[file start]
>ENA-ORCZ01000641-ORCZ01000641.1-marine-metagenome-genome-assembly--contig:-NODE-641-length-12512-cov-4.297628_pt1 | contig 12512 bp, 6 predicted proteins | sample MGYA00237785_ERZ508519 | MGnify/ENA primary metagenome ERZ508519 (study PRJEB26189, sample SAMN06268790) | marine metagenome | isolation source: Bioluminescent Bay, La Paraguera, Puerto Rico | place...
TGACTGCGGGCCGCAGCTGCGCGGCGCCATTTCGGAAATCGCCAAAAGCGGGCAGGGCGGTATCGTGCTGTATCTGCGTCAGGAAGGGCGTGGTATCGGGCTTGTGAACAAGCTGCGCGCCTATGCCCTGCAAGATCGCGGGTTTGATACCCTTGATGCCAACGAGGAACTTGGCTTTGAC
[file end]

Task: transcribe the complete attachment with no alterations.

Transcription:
>ENA-ORCZ01000641-ORCZ01000641.1-marine-metagenome-genome-assembly--contig:-NODE-641-length-12512-cov-4.297628_pt1 | contig 12512 bp, 6 predicted proteins | sample MGYA00237785_ERZ508519 | MGnify/ENA primary metagenome ERZ508519 (study PRJEB26189, sample SAMN06268790) | marine metagenome | isolation source: Bioluminescent Bay, La Paraguera, Puerto Rico | place...
TGACTGCGGGCCGCAGCTGCGCGGCGCCATTTCGGAAATCGCCAAAAGCGGGCAGGGCGGTATCGTGCTGTATCTGCGTCAGGAAGGGCGTGGTATCGGGCTTGTGAACAAGCTGCGCGCCTATGCCCTGCAAGATCGCGGGTTTGATACCCTTGATGCCAACGAGGAACTTGGCTTTGAC